How I Went from Hating to Loving Yoga

My whole teen/young adult life, I’ve been surrounded by people who love yoga and preach the magic of how it makes them feel and the wonders it’s done for their mental health and body. All over my social media, yogis like to remind me everyday of how flexible they are because of yoga and how “at peace” they are with the world because of their practice. I never really bought into the whole idea of magical life-changing yoga and every time I tried to get myself to try a class, I ended up hating it. So how did I go from hating yoga and being so skeptical of its benefits to being that person that tries to convince everyone else to join in? It all came down to personalizing the experience and making it right for me.

My experiences with yoga before this year were limited to a few high school classes in an uncomfortable sweaty studio where I did not enjoy myself at all. From then on I tried a few yoga classes here and there, and still didn’t understand the hype. I never believed in the spiritual aspects of yoga, the meditation or the whole “energy flow” thing. I always thought yoga was slow and repetitive and never felt that it was intense enough as a workout for me. In addition, I was never really flexible and I always compared myself to other people in the classes thinking about how I am stiff as a board and the other girls looked like acrobats with the ways they moved.

Somehow, I convinced myself to give yoga another go, and made it my New Year’s Resolution to try going to a yoga class at least once a week. Now I’m hooked – and I think I’ve figured out the key to getting the most out of yoga and making it an awesome and enjoyable activity for yourself.

The best way to do yoga is the way you feel the most comfortable doing it. Some of my friends like to do their own practice at home choosing the poses and flows that work the best for them and their bodies, while I on the other hand, would rather be in a class setting where everyone else is doing the same exercise and I can peak at the instructor or other people to see if I’m doing things correctly. The class setting also offers me more motivation to push harder because knowing myself, I would just cut the practice short and slack off if I was doing yoga on my own. 

There are several different types of yoga to do. Some are the slower and more meditative practices which involve a lot of stretching and are great for boosting mindfulness and relaxation, and others involve the more challenging power & flow practices that are more intense workouts focused on building muscle, balance and strength. The important thing is to find the right yoga that suits your body’s cravings! If you’re having a long exhausting day, some slow stretching with yoga might just be the best way to chill out. If you’re in the mood to workout and feel sore the next day, there’s yoga for that too. I quickly realized after starting power & flow yoga classes that yoga can be a very challenging workout and (for me at least) can easily replace a regular upper body/core strength workout.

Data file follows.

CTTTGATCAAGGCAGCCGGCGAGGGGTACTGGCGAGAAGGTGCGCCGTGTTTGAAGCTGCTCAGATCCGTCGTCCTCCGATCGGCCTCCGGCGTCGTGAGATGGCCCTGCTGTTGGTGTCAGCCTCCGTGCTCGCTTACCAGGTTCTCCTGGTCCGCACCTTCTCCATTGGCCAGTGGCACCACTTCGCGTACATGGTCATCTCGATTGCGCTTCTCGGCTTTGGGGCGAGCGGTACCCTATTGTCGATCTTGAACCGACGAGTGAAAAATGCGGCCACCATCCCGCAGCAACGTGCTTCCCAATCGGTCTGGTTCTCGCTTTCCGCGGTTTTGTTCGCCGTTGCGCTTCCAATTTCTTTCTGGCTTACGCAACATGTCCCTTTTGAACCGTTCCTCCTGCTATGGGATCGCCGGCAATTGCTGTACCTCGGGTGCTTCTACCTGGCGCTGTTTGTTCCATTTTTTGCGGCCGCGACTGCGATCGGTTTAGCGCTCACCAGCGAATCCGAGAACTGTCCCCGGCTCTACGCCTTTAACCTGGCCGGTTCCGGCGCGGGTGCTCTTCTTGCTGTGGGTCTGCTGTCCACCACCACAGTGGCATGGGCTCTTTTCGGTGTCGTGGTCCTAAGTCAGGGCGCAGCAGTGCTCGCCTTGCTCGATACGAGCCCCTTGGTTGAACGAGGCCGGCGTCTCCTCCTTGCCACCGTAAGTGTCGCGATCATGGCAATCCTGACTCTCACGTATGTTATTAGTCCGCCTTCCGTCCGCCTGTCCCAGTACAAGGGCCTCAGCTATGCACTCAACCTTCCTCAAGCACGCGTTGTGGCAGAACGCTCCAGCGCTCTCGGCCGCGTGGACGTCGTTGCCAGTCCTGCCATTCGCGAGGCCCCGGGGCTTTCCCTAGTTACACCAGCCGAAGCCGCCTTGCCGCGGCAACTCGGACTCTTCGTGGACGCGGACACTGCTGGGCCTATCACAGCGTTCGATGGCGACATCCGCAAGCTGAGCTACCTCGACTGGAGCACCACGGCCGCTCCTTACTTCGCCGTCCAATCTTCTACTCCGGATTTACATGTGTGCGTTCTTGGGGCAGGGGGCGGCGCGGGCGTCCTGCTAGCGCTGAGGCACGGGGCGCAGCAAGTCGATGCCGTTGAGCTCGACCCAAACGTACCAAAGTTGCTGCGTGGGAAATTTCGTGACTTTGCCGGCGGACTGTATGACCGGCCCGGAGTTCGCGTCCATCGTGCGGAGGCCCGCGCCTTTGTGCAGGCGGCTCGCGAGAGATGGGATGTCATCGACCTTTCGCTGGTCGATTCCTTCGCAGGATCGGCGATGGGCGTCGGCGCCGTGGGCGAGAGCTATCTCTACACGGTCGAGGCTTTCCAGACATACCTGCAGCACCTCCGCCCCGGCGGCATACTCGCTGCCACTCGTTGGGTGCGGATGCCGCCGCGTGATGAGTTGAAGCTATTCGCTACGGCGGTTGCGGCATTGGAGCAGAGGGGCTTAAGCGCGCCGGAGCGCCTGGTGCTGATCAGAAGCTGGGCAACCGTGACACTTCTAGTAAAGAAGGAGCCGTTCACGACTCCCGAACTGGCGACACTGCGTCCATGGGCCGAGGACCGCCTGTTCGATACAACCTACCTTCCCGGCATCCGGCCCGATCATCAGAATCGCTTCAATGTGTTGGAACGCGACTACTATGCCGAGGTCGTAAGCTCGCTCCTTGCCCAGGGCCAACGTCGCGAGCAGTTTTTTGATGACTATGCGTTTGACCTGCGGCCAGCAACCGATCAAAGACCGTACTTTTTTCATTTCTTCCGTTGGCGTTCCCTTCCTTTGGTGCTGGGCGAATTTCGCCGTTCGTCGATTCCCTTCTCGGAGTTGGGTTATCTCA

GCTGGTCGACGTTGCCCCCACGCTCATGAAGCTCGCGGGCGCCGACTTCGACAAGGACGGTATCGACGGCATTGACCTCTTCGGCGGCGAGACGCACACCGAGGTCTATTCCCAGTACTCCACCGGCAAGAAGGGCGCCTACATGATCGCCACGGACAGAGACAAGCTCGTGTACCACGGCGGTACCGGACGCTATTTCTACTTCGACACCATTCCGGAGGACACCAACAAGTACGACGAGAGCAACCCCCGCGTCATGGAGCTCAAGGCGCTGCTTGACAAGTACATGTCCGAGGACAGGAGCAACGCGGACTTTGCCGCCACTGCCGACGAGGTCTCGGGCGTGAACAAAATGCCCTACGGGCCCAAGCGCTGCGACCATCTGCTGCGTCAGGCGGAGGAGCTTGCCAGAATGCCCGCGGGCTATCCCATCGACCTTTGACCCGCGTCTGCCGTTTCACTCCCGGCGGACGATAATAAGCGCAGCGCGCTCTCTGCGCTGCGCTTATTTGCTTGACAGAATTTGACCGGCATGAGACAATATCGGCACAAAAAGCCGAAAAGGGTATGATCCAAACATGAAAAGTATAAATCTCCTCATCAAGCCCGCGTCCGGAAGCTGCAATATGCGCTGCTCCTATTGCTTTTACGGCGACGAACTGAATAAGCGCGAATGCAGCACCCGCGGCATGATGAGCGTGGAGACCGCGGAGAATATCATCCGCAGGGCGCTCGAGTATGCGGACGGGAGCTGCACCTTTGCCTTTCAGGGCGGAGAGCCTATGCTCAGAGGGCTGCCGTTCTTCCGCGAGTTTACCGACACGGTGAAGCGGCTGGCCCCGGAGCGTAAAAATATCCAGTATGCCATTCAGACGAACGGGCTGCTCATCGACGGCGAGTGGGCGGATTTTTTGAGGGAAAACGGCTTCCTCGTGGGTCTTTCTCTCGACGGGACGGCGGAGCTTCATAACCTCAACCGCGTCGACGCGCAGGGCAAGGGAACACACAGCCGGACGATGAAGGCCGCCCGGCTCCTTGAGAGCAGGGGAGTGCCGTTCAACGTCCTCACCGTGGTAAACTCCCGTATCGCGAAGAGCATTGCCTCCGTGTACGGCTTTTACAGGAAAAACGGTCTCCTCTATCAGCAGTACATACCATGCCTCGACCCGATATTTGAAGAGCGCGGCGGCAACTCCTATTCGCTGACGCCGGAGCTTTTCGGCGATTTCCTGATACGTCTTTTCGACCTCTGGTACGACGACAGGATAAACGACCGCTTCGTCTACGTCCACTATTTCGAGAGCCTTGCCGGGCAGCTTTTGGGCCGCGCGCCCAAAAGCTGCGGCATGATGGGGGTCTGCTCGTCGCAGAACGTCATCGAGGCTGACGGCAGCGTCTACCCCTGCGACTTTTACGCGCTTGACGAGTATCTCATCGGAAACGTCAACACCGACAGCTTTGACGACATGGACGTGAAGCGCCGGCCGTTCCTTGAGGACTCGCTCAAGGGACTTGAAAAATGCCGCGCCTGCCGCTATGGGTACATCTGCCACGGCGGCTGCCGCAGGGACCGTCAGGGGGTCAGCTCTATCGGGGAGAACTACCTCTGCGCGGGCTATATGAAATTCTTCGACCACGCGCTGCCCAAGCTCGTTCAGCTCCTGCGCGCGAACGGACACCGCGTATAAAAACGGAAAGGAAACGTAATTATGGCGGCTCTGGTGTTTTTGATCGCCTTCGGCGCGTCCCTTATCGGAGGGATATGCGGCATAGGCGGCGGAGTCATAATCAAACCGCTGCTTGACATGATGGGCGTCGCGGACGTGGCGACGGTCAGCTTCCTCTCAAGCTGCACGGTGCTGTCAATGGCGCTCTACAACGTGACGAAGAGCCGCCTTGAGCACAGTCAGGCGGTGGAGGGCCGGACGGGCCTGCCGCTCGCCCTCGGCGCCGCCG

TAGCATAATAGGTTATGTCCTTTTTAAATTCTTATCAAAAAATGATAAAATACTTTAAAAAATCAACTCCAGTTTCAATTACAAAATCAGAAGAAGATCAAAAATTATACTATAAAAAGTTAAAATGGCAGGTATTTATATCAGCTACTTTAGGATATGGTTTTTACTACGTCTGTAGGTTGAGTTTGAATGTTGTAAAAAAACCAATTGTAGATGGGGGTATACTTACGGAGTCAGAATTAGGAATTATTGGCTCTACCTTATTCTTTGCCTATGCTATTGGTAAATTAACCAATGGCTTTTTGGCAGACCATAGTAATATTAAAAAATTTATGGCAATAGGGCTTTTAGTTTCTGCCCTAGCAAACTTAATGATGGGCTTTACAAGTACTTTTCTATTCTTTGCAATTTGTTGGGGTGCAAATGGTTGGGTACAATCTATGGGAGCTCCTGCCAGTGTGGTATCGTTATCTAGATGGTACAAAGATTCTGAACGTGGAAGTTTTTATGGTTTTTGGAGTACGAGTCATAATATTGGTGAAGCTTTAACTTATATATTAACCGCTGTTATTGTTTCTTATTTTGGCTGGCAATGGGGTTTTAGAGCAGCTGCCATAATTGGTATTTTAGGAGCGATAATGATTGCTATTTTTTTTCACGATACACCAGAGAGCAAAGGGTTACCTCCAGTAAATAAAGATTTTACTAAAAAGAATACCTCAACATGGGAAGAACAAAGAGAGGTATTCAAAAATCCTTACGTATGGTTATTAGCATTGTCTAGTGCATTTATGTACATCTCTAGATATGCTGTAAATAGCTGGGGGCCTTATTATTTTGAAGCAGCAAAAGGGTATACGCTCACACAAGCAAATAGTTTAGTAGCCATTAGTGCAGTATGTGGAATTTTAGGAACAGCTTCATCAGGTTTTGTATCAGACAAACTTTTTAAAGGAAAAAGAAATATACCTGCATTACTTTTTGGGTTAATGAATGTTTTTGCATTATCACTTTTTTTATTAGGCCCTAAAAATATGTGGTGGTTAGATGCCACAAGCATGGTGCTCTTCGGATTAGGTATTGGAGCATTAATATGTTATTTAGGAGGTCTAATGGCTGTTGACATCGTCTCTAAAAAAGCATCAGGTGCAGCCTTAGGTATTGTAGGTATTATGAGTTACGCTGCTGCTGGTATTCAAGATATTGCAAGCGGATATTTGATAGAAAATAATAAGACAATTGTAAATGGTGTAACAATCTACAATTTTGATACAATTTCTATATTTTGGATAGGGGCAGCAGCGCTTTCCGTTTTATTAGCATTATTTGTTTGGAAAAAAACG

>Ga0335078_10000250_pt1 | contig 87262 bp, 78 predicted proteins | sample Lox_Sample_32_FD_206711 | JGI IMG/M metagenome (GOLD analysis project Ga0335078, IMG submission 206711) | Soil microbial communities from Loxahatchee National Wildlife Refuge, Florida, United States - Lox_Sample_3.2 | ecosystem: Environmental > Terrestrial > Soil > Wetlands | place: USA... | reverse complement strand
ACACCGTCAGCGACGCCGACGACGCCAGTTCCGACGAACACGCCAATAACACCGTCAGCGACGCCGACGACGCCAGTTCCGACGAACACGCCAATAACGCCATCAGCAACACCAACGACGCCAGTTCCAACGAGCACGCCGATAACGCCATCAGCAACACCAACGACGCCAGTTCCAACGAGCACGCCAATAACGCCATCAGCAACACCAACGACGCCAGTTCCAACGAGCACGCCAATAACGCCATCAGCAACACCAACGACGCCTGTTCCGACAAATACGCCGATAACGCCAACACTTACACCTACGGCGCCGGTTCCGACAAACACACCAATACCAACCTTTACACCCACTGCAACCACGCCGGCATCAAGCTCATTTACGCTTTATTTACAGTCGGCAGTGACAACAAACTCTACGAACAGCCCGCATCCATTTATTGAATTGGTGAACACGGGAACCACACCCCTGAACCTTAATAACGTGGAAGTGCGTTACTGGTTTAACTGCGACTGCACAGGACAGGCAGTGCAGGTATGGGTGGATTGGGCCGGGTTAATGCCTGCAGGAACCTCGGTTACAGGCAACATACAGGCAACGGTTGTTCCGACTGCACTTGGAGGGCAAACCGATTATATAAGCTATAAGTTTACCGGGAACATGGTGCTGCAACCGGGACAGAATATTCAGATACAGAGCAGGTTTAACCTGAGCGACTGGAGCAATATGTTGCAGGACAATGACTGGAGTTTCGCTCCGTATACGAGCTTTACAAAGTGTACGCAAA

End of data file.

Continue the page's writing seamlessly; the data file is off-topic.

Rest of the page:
Yoga instructors can really have an effect on how much I enjoy a yoga class too. Even though I generally enjoy all the classes and practices I do, some classes I enjoy more than others simply based on the instructor teaching them. Yoga is an interpretive practice, so each yoga teacher focusses on their own favorite poses, stretches, and flows. If you’re trying to get into yoga, it’s important to try classes or flows taught by different instructors in order to really get a sense of whether you’re liking the practice itself, or just the teachers’ interpretation of it.

Finally, in picking up yoga as a regular part of my life, I’ve learned that a majority of what makes the practice fun is the mindset I carry into each practice. Yoga is my time to relax, hang out with friends, and is a good lighter workout in between days of heavy lifting. I’ve also grown to be more mindful to not compare my own flexibility, balance or general yoga skills to those around me as that can really wreck the experience. There will always be someone who is more flexible or stronger than you in the class, the important thing is to focus on your own improvements over time and making sure you don’t push your body over its limit. A lot of yoga instructors will remind you that each pose can be made either easier or more difficult, and it’s up to you to decide which version is best for your body. Yoga should always be a challenge, but you should never feel like it’s painful or like you’re injuring yourself.

The best part about yoga is the continuous rise of self-improvement despite the fact that there will always be more challenges to come. In my own life, I’ve noticed a drastic change in my attitude towards trying different kinds of exercise (because I usually stick to the same weight lifting routines), a new hobby that I can invite my friends to join me in, and an increase in my core and upper body strength. I’ve also found that I’m becoming more flexible and I’ve definitely become better at controlling my mind’s focus and clearing my head when it is time for me to relax and just focus on myself.

I feel like almost anyone can fall in love with yoga, if you pick the right practice for you and have the right mindset. The benefits to yoga really are immense, and you don’t have to go to extremes and become that super Zen yogi who always talks about inner-peace. Sometimes you can get the most out of something from just taking only what you want out of it.

If you’re looking to start getting into the practice of yoga, Lululemon hosts free weekly yoga classes on parliament hill every Wednesday at noon between the months of May – August. Grab a mat, a water bottle and a friend and head down to the heart of the nation’s capital for a fun workout to spice up the middle of your week.

Namaste!